I remember the first time I saw a video of The Reactable synth/audio engine. A guy was moving real objects across a touch screen connecting objects that were making sound. He was able to insert effects and by twisting real hardware cubes LFOs would speed up or slow down, etc… it was a wow to watch. Smartly Reactable Systems have ported the engine into the iOS world and instead of hardware blocks and such everything is in the glass. You get 20 virtual objects and there is Accelerometer and mic input. Most importantly you can import your own samples. It’s $9.99 available in the App Store: click here
“Reactable mobile brings the power of the award winning Reactable synthesizer to your mobile device. Based on the Reactable Live! software, the Reactable mobile is a versatile synthesizer that allows you to play and process your own sound samples and audio input. A complete and flexible live performance instrument with professional audio quality.” – reactable.com
I had a smashing time in Germany this weekend. There have been a few times in my life I got to hear music in a different way. You know when something clicks in your mind and you “get it”. The moments when you hear music you’ve heard many times and thought, “ehhh not my thing” and then later you think, “wow this is great”. It’s vital as a musician to stay open minded and push yourself into experiencing real life to it’s fullest. Remember that artists reflect the world around them.
“”The border between music and noise is always culturally defined—which implies that, even within a single society, this border does not always pass through the same place; in short, there is rarely a consensus … By all accounts there is no single and intercultural universal concept defining what music might be.” – Jean-Jacques Nattiez (via Wikipedia)
The photo above by Leah Lockhart is titled, “You are what you hear.”. If that’s true then ask yourself what kind of music do you listen to. What does that make you?
I’m on the road again this weekend for a few days. This time I am playing in a Germany city called Delitzsch. It’s about an hour and a half south of Berlin. In fact I will be staying in a hotel in the capital city which has me quite pleased. I have some good friends to catch up with. Some of the other artists and DJs performing include: D.I.M, Daniel Stefanik, Vicarious Bliss, Dan Drastic, Küche 80, Fengari, Psycho Devila, Schweinedizkobanger, Hodgepodge, Kratzer vs Perry live, Das Zirkuskind, Autonoma and Die Ruhestörer. It’s a nice size event so there’s about 30 more acts that I didn’t list here. Overall it’s a good mix of electrohouse, techno and minimal. I got myself a exit row on British Airways and as long as the weather lets up in NYC the journey should be ok. It’s raining and windy as hell here this morning. I am parking in the long term lot so if it’s a downpour later I risk sitting 8 hours with wet pant legs. I have my iPad loaded with more books, games and movies you could ever watch. I’m looking forward to reading the rest of Tattoos and Tequila the bestseller from the ex-frontman of Mötley Crüe front man Vince Neil. I’m in no way a Mötley fan but the stories and antics would make any musician laugh. Anyway it’s a very easy read. I’m seriously considering giving the iPad a cameo appearance during the show. If I do it will be using the Morphwiz app and a preset called Opethian. It’s good dark stuff. If you come to the show say hello. I suspect posts here will be light to none until I return.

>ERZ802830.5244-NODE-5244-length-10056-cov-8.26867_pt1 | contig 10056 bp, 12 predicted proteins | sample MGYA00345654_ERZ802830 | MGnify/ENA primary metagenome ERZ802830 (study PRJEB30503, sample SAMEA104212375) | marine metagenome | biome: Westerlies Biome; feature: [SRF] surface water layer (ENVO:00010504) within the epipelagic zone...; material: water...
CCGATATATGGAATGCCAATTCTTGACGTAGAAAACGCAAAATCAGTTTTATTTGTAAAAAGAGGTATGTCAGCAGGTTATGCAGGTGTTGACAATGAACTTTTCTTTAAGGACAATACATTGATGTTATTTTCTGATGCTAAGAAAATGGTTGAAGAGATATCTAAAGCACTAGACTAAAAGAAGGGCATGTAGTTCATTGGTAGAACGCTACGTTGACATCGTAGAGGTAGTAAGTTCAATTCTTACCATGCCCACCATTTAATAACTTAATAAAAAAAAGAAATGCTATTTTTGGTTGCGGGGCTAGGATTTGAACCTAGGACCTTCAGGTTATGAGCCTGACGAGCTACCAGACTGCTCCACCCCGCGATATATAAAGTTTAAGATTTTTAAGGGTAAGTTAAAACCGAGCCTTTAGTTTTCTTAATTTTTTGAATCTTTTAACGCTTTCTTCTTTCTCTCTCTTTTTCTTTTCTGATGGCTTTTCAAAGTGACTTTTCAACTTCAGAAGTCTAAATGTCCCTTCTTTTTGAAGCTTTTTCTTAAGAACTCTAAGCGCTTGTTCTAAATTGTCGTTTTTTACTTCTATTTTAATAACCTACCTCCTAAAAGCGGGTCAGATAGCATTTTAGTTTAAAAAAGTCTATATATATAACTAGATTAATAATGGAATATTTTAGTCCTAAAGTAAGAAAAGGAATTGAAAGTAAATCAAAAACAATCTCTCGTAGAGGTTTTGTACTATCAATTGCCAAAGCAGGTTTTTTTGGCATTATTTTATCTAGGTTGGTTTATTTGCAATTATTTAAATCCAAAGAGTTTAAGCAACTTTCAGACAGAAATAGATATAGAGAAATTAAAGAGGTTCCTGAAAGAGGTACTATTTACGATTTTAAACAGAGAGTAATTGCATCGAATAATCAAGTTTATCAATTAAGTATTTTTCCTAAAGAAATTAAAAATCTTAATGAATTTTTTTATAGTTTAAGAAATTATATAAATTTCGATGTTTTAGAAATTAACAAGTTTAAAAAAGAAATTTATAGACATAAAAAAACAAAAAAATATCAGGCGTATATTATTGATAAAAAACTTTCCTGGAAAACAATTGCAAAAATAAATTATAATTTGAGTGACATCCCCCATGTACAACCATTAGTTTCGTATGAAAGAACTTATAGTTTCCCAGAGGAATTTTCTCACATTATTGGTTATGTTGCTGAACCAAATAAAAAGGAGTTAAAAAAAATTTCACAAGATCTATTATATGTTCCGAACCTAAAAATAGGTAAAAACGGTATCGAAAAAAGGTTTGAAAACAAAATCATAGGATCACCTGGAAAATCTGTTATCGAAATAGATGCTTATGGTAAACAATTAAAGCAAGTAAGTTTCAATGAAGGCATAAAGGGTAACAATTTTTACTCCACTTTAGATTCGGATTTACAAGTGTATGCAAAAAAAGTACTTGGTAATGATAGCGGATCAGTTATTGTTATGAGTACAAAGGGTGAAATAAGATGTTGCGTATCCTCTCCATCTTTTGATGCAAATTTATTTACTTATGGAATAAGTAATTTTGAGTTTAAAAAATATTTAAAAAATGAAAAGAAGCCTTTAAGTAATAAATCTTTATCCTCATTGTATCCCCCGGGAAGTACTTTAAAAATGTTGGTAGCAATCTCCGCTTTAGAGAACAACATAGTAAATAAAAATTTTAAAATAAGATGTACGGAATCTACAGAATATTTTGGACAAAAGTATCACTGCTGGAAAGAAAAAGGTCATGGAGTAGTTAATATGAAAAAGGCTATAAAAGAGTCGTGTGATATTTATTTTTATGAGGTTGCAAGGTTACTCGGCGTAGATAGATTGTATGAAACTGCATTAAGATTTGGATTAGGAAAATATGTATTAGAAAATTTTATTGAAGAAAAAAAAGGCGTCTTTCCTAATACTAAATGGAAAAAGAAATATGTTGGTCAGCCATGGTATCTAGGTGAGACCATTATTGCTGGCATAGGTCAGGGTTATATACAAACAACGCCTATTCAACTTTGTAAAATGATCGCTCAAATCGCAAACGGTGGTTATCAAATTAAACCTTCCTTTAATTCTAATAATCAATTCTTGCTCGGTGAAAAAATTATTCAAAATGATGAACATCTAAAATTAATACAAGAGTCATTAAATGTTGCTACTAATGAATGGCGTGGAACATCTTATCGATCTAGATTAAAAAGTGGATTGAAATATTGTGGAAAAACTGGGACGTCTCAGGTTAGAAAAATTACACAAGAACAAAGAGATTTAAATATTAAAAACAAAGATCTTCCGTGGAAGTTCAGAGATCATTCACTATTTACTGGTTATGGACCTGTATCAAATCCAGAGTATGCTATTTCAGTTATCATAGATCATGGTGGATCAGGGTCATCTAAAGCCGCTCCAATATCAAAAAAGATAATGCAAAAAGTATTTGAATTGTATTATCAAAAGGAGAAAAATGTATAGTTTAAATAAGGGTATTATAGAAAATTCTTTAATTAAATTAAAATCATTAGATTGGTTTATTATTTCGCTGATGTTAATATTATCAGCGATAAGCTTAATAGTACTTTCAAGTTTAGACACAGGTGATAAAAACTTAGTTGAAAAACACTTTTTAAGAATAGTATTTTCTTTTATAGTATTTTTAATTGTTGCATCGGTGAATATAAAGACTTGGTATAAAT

The Slate Digital Virtual Console is a set of plug-ins that model the character of both mixer channels and an analog summing engine. There has been a huge discussion of this plug-in set on various forums including Gearslutz. I’m not 100% convinced using the VC will get you the same sound as outboard gear however I do believe it will give you a new color. I often use microphone impulse responses on a few channels so they sound like they have been recorded through say a Neuman and 15″ away. I know that definitely adds something unique and interesting to my mixes so plug-ins like the Slate have my interest. The Beta is available now for $199. iLok required.
“What it aims to do is precisely emulate the sound of mixing through a legendary analog desk. We’ve worked very hard on the algorithms and we’re happy to say that in our testing, it was extremely difficult to pick out the real desk verse the emulation in an blind A/B test. Fabrice Gabriel implemented modeling techniques that capture the entire dynamic response of the desk, meaning that the sound of the desk, (depending on the emulation), can change as you drive it harder.” – Steven Slate